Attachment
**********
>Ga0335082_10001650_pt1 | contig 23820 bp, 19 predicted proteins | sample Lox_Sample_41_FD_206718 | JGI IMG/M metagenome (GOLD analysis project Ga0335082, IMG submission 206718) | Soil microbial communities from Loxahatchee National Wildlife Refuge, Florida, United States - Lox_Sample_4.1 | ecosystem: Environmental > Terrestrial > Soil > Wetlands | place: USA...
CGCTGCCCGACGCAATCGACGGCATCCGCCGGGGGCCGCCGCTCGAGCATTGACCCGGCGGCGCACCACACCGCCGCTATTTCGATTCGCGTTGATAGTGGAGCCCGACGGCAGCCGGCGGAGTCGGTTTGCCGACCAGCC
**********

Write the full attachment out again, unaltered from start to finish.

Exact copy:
>Ga0335082_10001650_pt1 | contig 23820 bp, 19 predicted proteins | sample Lox_Sample_41_FD_206718 | JGI IMG/M metagenome (GOLD analysis project Ga0335082, IMG submission 206718) | Soil microbial communities from Loxahatchee National Wildlife Refuge, Florida, United States - Lox_Sample_4.1 | ecosystem: Environmental > Terrestrial > Soil > Wetlands | place: USA...
CGCTGCCCGACGCAATCGACGGCATCCGCCGGGGGCCGCCGCTCGAGCATTGACCCGGCGGCGCACCACACCGCCGCTATTTCGATTCGCGTTGATAGTGGAGCCCGACGGCAGCCGGCGGAGTCGGTTTGCCGACCAGCC